14. 14.
    Mohr, JP, Caplan, LR, Melski, JW, Goldstein, RJ, Duncan, GW. Kistler, JP, Pessin, MS, Blech, HI. (1978) “The Harvard Cooperative Stroke Registry: a prospective registry”, Neurology 28, 574–762.Google Scholar
  15. 15.
    Fisher, M. (1954) “Occlusion of the carotid arteries. Further experiences”, Arch Neurol Psychiat 72, 187–204.Google Scholar
  16. 16.
    Sloan, MA. (1987) “Thrombolysis and stroke. Past and future”, Arch Neurol 44, 748–768PubMedGoogle Scholar
  17. 17.
    The TPA-Acute Stroke Study Group. (1988) “An open multicenter study of the safety and efficacy of various doses of r-TPA in patients with acute stroke: preliminary results”, Stroke 19, 9.Google Scholar
  18. 18.
    GISSI. (1987) “Long-term effects of intravenous thrombolysis in acute myocardial, infarction: final report”, Lancet 1, 871–874.Google Scholar
  19. 19.
    Mohamed, AA, Gotoh, O, Graham, DI, Osborne, KA, McCulloch, J, Mendelow, AD, Teasdale GM, Harper MH. (1985) “Effect of pretreament with the calcium antagonist nimodipine on local cerebral blood flow and histopathology after middle cerebral artery occlusion”, Ann Neurol 18, 705–711.CrossRefPubMedGoogle Scholar
  20. 20.
    Gelmers, HJ, Gorter, K, De Weerdt, CJ, Wiezer, HJA. (1988) “A controlled trial of nimodipine in acute ischemic stroke”, N Engl J Med 318, 203–207.CrossRefPubMedGoogle Scholar
  21. 21.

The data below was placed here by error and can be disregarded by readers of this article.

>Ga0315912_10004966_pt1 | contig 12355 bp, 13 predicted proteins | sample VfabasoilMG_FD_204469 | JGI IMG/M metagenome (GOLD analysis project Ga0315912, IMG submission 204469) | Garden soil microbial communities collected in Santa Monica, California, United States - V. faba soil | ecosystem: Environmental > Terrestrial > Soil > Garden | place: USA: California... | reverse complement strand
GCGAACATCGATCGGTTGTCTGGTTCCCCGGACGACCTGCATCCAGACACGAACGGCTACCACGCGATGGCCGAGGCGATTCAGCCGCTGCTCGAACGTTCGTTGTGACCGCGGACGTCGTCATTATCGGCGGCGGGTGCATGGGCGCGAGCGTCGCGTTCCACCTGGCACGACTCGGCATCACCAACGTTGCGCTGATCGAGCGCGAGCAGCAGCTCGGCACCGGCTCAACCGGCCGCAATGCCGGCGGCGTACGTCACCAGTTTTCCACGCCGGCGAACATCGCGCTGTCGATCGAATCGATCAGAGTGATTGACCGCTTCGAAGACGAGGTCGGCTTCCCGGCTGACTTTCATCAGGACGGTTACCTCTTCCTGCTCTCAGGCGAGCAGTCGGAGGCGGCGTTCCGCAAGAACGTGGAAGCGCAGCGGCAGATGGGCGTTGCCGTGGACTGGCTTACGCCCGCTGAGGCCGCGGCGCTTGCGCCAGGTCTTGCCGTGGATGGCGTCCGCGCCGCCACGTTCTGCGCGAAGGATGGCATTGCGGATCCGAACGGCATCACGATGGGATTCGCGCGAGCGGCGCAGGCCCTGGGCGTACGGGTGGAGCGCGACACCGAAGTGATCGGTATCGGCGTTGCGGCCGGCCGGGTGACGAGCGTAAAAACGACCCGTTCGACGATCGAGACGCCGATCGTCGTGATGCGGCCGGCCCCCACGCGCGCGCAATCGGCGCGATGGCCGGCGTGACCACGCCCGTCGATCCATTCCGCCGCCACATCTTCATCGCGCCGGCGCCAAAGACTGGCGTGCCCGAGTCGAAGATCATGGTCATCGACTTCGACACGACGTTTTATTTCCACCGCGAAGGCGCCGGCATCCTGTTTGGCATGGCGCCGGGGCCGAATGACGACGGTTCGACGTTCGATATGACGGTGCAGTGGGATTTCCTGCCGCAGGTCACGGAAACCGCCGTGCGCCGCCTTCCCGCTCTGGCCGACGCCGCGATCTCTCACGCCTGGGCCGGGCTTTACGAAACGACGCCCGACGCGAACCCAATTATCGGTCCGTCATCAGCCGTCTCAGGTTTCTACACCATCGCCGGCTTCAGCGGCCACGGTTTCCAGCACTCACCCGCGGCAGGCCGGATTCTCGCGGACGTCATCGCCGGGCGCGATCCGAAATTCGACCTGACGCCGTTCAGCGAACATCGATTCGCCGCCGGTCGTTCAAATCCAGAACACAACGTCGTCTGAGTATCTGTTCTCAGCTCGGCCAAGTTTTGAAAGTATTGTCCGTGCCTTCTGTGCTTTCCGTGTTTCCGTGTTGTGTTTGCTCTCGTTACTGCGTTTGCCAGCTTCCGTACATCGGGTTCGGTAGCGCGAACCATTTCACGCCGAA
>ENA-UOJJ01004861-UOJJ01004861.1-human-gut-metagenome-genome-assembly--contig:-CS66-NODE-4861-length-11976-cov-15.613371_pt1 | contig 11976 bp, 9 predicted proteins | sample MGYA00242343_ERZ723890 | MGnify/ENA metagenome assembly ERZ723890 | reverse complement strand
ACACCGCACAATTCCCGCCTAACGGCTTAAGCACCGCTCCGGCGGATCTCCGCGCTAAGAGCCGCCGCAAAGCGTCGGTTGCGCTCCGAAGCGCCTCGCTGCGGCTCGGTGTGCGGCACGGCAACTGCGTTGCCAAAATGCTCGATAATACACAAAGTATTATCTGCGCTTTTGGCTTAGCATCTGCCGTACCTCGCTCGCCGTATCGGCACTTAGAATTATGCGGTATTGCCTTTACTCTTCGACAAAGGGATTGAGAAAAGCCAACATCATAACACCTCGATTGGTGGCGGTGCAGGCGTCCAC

Pozzilli, C, Di Piero, V, Pantano, P, Rasura, M., Lenzi, GL. (1981) “Inf1uence of nimodipine on cerebral blood flow in human cerebral ischaemia”, J Neurol 236, 199–202.CrossRefGoogle Scholar
  22. 22.
    Siesjo, BK. (1981) “Cell damage in the brain. A speculative synthesis”, J Cereb Blood Flow Metab 1, 155–185.CrossRefPubMedGoogle Scholar
  23. 23.
    Kuwaki, T, Satoh, H, Ono, T, Shibayama, F, Yamashita, T, Nishimura, T. (1989) “Nilvadipine attenuates ischemic degration of gerbil brain cytoscheletal proteins”, Stroke 20, 78–83.CrossRefPubMedGoogle Scholar
  24. 24.
    Nakayama, H, Ginsberg, MD, Dietrich, WD, (1988) “(S)-Emopamil, a novel calcium channel blocker and serotonin S2 antagonist, markedly reduces infarct size following middle cerebral artery occasion in the rat”, Neuro1ogy 38, 1667–1673.Google Scholar
  25. 25.
    Rothmans, SM, Olney, JW. (1987) “Excitotoxicity and the NMDA receptor”, TINS 10, 299–302.Google Scholar
  26. 26.
    Astrup, J. (1982) “Energy-requiring cell functions in the ischemic brain”, J Neurosurg 56, 482–497.CrossRefPubMedGoogle Scholar
  27. 27.
    Davis, CW, Daly, JW. (1980) “Activation of rat cerebral cortical 3′, 5′-cyclic nucleotide phosphodiesterase activity by ganglosides”, Mol Pharmacol 17, 206–211.PubMedGoogle Scholar
  28. 28.
    Greenberg, JH, Reivich, M,Urfoanics, R, Tanaka, K, Dora, E, Toffano, G. (1986) “The effect of GM1 on cerebral metabolism, microcirculation and histology in focal ischemia”, in Tettamanti, G et al. (eds.), Gangliosides and neuronal plasticity, Liviana Press, Padova, pp. 397–405.Google Scholar
  29. 29.
    Freed, WJ, De Medinaceli, L, Wyatt, RJ. (1985) “Promoting functional plasticity in the damaged nervous system”, Science 227, 1544–1552.CrossRefPubMedGoogle Scholar
  30. 30.
    Doherty, P, Dickson, JG, Flanigan, TP, Walsh, FS. (1985) “Ganglioside GM1 does not initiate but enhances neurite regeneration of nerve growth factor-dependent sensory neurones”, J Neurochem 44, 1259–1265.CrossRefPubMedGoogle Scholar

Copyright information

© Kluwer Academic Publishers 1990

Authors and Affiliations

  • C. Fieschi
    • 1
  • D. Toni
    • 1
  • M. Sacchetti
    • 1
  • P. Pantano
    • 1
  • E. Millefiorini
    • 1
  • M. Frontoni
    • 1
  1. 1.Department of NeurosciencesUniversity of RomeRomeItaly

Personalised recommendations